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Hoppmann, Mario; Nicolaus, Marcel; Hunkeler, Priska A; König-Langlo, Gert (2015): Field measurements of the atmosphere, ocean, sea ice and sub-ice platelet layer at Atka Bay in 2013. PANGAEA,, Supplement to: Hoppmann, Mario; Nicolaus, Marcel; Hunkeler, Priska A; Heil, Petra; Behrens, Lisa K; König-Langlo, Gert; Gerdes, Rüdiger (2015): Seasonal evolution of an ice-shelf influenced fast-ice regime, derived from an autonomous thermistor chain. Journal of Geophysical Research: Oceans, 120(3), 1703-1724,

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Ice shelves strongly interact with coastal Antarctic sea ice and the associated ecosystem by creating conditions favourable to the formation of a sub-ice platelet layer. The close investigation of this phenomenon and its seasonal evolution remain a challenge due to logistical constraints and a lack of suitable methodology. In this study, we characterize the seasonal cycle of Antarctic fast ice adjacent to the Ekström Ice Shelf in the eastern Weddell Sea. We used a thermistor chain with the additional ability to record the temperature response induced by cyclic heating of resistors embedded in the chain. Vertical sea-ice temperature and heating profiles obtained daily between November 2012 and February 2014 were analyzed to determine sea-ice and snow evolution, and to calculate the basal energy budget. The residual heat flux translated into an ice-volume fraction in the platelet layer of 0.18 ± 0.09, which we reproduced by a independent model simulation and agrees with earlier results. Manual drillings revealed an average annual platelet-layer thickness increase of at least 4m, and an annual maximum thickness of 10m beneath second-year sea ice. The oceanic contribution dominated the total sea-ice production during the study, effectively accounting for up to 70% of second-year sea-ice growth. In summer, an oceanic heat flux of 21 W/m**2 led to a partial thinning of the platelet layer. Our results further show that the active heating method, in contrast to the acoustic sounding approach, is well suited to derive the fast-ice mass balance in regions influenced by ocean/ice-shelf interaction, as it allows sub-diurnal monitoring of the platelet-layer thickness.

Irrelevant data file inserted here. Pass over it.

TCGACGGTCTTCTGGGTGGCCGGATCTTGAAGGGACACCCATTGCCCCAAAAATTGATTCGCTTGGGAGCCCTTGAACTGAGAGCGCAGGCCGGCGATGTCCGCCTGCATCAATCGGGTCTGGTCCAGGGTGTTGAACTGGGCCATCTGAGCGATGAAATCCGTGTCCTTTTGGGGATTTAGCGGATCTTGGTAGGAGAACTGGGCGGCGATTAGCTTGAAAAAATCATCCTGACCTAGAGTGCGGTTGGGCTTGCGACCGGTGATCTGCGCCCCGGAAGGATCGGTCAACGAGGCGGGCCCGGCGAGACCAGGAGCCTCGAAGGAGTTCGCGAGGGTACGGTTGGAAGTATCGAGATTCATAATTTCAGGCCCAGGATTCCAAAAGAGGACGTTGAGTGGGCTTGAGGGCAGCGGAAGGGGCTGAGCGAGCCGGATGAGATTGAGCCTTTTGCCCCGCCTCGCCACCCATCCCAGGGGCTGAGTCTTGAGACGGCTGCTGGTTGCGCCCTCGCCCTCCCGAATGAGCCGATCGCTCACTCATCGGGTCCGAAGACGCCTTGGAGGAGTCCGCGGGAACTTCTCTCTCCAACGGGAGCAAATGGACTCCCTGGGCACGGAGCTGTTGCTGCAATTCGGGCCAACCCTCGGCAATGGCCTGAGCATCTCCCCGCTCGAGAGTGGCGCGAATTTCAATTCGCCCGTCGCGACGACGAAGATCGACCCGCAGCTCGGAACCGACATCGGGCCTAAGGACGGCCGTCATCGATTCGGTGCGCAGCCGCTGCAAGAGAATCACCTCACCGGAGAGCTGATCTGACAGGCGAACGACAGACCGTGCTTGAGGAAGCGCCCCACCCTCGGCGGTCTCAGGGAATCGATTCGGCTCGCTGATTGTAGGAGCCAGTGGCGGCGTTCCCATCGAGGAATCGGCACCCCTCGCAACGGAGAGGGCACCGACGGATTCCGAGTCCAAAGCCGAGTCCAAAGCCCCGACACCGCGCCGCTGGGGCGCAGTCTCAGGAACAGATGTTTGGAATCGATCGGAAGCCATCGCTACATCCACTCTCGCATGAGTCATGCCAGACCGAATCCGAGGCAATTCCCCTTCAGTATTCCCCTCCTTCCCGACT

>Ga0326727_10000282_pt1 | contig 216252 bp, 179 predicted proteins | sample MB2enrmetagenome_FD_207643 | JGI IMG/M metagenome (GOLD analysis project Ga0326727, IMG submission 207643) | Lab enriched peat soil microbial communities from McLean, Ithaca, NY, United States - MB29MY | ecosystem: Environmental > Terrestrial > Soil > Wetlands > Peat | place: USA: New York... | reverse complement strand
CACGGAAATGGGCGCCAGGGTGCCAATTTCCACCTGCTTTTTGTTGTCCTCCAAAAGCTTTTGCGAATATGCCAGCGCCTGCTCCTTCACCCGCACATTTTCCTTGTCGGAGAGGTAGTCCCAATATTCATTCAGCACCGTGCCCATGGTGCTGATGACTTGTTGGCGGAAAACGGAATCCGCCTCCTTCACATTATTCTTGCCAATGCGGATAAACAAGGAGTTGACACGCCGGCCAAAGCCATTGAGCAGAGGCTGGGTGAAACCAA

Median Latitude: -70.599511 * Median Longitude: -8.066127 * South-bound Latitude: -70.650000 * West-bound Longitude: -8.250000 * North-bound Latitude: -70.575220 * East-bound Longitude: -7.482580
Date/Time Start: 1992-01-01T00:00:00 * Date/Time End: 2014-02-09T21:06:00
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